In most sports, the amount of force and quickness of a movement of an athlete can make the difference between winning or losing. Strength training not only improves the speed of the signal that is sent from the brain to the muscles but also the quality of the signal, which can determine the optimal amount of force needed for a given movement.
Improves Long Term Health
On top of improving endurance and power, strength training also benefits an athlete’s overall long term health. These include:
- Increases bone density – reduces the risk of serious injury. Strength training can even make you less prone to diseases like osteoarthritis and osteoporosis as you age.
- Increases your resting metabolic rate – three pounds of new muscle can increase your metabolism by as much as 7%. This means you’ll be fitter, leaner and more athletic. It also lowers your risk of developing type 2 diabetes, heart disease and other serious ailments in the future.
- Improves heart health – studies show that strength training can lower your ‘bad’ cholesterol and raise your ‘good’ cholesterol levels, leading to overall marked improvements to your heart health.
Makes You a Well-Rounded Athlete
The best way to make progress in training for sports and body composition is by centering your training around gains in strength for reps. Remember, ‘A chain is only as strong as its weakest link. So fix the weakest link first.’ All this means is that the link with the most significant potential for gains is often the weakest link, locally and globally. From a global perspective, the weakest link in most trainees and pro athletes is that they need more strength. Let’s break this concept down in an example –
An Olympic finalist could biacromial bench press the empty bar for one rep and then EZ bar scott curl the empty bar for one rep. After a year of building their functional hypertrophy and relative strength, the Olympian goes on to win gold and silver at the European Championships.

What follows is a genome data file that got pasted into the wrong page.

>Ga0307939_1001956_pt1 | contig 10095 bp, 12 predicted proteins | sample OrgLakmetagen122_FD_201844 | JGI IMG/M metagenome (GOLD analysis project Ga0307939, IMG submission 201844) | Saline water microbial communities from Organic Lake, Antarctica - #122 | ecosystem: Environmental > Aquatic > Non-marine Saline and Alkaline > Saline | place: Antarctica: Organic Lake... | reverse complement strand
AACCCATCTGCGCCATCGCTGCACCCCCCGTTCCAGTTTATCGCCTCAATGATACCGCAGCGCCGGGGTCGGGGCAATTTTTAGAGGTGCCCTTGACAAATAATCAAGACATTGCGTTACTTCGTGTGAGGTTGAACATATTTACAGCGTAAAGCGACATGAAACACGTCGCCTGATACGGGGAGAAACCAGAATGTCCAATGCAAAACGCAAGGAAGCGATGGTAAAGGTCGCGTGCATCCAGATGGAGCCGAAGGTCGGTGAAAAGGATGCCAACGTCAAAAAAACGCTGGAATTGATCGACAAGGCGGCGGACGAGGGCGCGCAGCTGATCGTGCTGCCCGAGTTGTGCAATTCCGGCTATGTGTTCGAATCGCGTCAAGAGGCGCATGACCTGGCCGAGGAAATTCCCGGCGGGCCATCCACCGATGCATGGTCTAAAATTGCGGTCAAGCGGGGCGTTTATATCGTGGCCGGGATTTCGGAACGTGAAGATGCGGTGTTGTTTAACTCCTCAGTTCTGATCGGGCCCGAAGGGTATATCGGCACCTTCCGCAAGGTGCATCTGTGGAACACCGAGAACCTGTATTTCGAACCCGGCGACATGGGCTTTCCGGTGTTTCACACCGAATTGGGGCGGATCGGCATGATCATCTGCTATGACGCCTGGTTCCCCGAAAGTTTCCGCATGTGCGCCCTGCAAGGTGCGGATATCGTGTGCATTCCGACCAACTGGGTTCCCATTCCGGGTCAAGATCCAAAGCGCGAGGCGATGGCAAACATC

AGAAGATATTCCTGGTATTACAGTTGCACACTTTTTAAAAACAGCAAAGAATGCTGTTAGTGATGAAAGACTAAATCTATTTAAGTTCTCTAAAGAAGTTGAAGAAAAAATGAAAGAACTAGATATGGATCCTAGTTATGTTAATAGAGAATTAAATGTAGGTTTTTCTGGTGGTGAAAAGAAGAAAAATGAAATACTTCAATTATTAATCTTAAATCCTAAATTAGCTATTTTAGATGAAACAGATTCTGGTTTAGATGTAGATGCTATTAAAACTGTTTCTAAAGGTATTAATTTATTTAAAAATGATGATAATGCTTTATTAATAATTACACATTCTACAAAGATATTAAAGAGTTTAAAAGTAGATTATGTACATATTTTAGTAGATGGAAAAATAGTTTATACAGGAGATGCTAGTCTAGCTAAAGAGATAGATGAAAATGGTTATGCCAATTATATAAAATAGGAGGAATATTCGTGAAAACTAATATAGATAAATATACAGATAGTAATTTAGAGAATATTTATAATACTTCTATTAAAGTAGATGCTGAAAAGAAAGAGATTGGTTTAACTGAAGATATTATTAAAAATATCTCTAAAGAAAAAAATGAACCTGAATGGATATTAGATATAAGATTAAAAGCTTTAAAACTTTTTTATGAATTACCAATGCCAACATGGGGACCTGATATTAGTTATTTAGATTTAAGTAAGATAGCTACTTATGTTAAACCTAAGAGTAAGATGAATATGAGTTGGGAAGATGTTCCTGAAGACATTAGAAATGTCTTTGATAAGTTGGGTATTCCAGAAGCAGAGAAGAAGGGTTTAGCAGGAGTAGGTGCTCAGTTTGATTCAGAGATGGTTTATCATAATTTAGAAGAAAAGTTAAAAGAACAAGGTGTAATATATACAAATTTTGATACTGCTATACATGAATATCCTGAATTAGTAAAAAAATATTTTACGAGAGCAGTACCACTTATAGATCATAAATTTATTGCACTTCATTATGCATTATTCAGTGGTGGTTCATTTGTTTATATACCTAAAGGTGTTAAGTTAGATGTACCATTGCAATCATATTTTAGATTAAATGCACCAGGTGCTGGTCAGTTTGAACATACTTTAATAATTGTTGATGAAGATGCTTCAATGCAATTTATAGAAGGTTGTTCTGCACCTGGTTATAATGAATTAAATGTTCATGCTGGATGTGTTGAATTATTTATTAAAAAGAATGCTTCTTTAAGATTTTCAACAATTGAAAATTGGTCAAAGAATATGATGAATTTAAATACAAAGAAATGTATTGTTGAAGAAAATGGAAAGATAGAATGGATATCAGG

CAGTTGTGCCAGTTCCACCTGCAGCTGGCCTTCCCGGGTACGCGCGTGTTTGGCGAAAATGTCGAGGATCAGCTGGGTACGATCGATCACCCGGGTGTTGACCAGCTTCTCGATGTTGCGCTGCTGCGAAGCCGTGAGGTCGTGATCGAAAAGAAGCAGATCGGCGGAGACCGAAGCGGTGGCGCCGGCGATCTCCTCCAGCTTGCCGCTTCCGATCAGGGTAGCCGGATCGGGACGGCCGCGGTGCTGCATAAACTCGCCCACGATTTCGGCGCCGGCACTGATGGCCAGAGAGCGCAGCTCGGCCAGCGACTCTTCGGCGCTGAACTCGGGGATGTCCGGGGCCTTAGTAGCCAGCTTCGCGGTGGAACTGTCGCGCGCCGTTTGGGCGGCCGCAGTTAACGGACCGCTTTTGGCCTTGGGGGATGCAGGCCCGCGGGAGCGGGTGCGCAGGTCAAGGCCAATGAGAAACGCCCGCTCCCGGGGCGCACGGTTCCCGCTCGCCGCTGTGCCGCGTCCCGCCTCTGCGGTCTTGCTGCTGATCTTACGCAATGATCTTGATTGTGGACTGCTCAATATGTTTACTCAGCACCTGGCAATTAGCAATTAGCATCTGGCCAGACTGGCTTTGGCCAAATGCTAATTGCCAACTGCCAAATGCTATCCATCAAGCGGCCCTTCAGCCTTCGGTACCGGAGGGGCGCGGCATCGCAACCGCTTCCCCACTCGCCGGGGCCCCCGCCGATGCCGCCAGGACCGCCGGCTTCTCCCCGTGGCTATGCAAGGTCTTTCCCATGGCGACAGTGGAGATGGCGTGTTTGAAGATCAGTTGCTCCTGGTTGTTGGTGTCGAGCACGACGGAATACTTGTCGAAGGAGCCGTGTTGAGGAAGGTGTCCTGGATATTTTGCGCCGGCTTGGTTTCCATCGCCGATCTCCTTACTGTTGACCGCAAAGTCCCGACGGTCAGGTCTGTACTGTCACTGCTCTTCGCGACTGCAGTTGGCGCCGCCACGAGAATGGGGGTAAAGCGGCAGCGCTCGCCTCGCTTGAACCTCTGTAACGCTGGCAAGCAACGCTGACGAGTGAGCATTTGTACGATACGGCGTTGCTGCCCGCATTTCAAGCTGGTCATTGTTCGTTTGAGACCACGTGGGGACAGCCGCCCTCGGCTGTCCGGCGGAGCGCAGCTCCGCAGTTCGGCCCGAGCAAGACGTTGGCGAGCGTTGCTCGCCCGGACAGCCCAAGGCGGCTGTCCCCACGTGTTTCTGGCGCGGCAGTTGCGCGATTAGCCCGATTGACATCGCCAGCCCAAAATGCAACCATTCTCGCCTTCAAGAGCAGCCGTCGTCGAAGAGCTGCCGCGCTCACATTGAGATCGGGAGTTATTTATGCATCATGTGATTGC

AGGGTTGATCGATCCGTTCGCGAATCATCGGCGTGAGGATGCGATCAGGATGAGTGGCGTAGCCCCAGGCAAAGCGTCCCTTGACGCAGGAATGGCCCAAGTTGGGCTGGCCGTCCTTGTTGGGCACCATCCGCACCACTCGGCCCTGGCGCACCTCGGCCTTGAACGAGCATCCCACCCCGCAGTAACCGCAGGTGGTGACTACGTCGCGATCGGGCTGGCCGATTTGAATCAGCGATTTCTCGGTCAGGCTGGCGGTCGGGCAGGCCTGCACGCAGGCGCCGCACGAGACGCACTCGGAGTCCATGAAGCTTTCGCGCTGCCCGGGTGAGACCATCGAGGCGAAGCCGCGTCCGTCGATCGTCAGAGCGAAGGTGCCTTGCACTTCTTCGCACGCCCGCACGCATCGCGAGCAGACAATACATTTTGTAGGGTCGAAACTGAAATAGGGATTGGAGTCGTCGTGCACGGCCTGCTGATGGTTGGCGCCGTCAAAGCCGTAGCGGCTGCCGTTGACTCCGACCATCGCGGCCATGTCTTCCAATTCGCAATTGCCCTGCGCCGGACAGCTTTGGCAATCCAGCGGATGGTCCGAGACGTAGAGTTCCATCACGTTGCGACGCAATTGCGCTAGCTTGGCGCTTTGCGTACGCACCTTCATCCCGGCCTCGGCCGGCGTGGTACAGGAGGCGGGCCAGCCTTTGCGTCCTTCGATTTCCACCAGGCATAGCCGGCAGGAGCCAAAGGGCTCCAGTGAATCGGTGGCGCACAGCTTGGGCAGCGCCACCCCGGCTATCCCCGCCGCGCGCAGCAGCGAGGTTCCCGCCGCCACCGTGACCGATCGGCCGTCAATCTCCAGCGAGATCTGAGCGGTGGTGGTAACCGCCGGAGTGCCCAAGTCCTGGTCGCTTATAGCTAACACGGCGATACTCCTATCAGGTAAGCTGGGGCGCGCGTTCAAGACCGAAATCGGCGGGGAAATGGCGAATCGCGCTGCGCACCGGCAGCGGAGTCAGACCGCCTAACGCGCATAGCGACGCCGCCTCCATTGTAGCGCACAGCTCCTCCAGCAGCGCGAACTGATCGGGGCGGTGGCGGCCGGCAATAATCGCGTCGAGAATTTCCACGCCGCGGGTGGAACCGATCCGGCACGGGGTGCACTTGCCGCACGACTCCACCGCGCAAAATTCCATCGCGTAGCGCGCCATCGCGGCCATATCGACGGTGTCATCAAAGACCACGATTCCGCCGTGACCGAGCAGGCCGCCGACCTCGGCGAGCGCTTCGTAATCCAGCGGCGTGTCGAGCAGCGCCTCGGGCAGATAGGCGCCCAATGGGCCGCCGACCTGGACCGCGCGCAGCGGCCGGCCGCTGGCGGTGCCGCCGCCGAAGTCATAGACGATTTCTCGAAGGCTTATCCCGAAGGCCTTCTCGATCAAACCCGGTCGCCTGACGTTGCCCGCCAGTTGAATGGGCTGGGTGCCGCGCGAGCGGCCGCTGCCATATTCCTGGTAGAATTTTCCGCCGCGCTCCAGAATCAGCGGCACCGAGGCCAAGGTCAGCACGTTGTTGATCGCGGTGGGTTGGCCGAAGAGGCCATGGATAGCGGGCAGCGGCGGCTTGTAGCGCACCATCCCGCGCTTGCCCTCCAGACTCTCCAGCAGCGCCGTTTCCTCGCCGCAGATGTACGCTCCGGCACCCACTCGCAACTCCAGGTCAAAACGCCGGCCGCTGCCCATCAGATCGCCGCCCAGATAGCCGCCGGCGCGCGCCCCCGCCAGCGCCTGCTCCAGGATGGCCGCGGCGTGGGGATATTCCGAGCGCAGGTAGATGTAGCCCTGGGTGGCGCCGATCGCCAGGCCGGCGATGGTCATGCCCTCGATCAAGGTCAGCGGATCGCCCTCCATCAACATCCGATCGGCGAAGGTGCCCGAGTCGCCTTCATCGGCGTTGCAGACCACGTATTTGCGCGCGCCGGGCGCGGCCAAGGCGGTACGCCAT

By increasing strength via hypertrophy, functional hypertrophy and relative strength methods, the athlete was able to see a significant impact on their overall gains in size, strength and body fat improvement, all of which form the basis for improvements in athletic performance.
How Does Strength Training Work?
When it comes to strength training, there are two important factors to consider:
- Numbers – The 4 numbers that matter are RM load lifted, total burden lifted, lean mass and body fat percentage. RM load lift is the most important factor to ensure progress in the other 3, especially in the genetically average trainee.
Because all four numbers correlate with one another, you will need to improve all of them for maximal progress.
So, how do you do that? Luckily in training, there is more than one way to reach your goal. The most important factor to consider is whether your current program allows you to make progress.
How To Choose The Right Strength Training Program?
Known as the art and science of program design and coaching, choosing the right training is determined by many factors. These include training parameters, exercises and split, all of which are optimal for a given trainee at any time.
Designed by Roan Heming, our programs were initially built upon a few principles and good observation skills built by years of experience in the gym. The principles Roan now uses to structure training parameters, periodisation and specific exercises for a given trainee are carried out using the Online Strength Training Program, Consulting Program and Sports Performance Coaching Programs.
Types Of Strength Training
The basic principle of strength training is to use weight and force through a series of repetitive exercises, to cause changes in body strength, endurance and size by overloading a group of muscles. Here is a list of the four main types of specific strength training:
Strength Training For Muscle Power
This technique aims to improve the muscles’ explosive power, increasing your ability to perform a powerful movement in minimal time. For example jumping or launching into a fast sprint. It is often used to help people improve their athletic performance.
Strength Training For Muscle Strength
This type of training is designed to achieve maximum strength and size, e.g. your ability to lift or push heavy weights. While powerlifters train for muscle strength, bodybuilders train for muscle size. The bigger the muscle fibres, the more force they will be able to exert.